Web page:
When you’re starting to drown between employee concerns, payroll duties and helping your CEO -- HR Insider is there to help get the logistical work out of the way.
Need a policy because of a recent regulatory change? We’ve got it for you. Need some quick training on a specific HR topic? We’ve got it for you. HR Insider provides the resources you need to craft, implement and monitor policies with confidence. Our team of experts (which includes lawyers, analysts and HR professionals) keep track of complex legislation, pending changes, new interpretations and evolving case law to provide you with the policies and procedures to keep you ahead of problems. FIND OUT MORE...
Answer for Changing Details of an Employee’s Maternity Leave

Serena: My colleague, Alan, has a slightly different take. Here’s his reply:
I’d argue against making this a separate contract, i.e. a separate employment. This might make it look like she has not returned from her maternity leave, i.e. quit which will affect her ability to claim EI in the future. However, there does need to be a written agreement that clearly indicates the failure to return to her existing position was at the employee’s request and that what she is asking for is a phased return to her old position. I’d rather emphasize that this is a bridge between the leave and her return, rather than a standalone new employment contract.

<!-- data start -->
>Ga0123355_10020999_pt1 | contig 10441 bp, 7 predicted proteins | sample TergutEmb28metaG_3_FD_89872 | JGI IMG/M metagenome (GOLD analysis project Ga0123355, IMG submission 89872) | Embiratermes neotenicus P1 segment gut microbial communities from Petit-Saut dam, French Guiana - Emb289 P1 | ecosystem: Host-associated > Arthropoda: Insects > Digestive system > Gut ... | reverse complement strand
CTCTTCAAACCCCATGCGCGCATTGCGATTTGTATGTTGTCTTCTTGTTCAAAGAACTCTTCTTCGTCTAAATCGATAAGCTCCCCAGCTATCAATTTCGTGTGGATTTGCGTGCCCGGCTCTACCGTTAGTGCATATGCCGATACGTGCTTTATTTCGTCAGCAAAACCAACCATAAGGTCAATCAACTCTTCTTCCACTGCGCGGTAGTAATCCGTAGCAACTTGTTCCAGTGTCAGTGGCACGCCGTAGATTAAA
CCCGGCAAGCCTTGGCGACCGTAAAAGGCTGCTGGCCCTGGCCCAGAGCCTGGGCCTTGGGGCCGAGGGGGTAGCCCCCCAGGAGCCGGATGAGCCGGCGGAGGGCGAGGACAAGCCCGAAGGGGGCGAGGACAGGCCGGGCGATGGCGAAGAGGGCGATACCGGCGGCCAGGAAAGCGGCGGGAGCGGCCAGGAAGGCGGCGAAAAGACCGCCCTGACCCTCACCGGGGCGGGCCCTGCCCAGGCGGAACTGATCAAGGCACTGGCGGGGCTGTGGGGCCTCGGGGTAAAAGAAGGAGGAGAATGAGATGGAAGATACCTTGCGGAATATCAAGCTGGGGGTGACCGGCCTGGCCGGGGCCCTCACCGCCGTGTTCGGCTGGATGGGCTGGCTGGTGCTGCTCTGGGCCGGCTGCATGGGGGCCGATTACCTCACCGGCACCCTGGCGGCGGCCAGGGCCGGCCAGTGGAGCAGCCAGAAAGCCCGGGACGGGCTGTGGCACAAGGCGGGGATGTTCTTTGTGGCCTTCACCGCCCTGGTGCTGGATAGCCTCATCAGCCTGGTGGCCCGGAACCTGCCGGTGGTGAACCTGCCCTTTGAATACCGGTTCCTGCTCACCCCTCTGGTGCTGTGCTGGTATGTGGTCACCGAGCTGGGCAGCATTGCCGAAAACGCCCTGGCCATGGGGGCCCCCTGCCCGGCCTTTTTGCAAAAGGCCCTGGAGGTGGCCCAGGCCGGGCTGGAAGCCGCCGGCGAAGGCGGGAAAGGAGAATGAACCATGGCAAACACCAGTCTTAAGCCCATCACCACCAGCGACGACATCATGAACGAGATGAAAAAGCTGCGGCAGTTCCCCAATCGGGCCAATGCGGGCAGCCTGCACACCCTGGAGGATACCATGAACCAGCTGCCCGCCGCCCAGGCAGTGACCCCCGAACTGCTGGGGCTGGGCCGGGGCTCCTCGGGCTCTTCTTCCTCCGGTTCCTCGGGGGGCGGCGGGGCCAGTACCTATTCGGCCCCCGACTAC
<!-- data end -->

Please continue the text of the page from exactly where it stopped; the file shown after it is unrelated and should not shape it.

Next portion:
And I don’t see that a change in position or title necessarily leads to a new employment contract. It might mean a change in the terms and conditions of employment, but not a separate period of employment. If you treat the phased return as its own period of employment, then there will have to be another when the person finally does return to her old duties.
But your advice to consult a knowledgeable lawyer is also good.
Glenn again: Hope this helps and do talk to a lawyer before deciding what to do.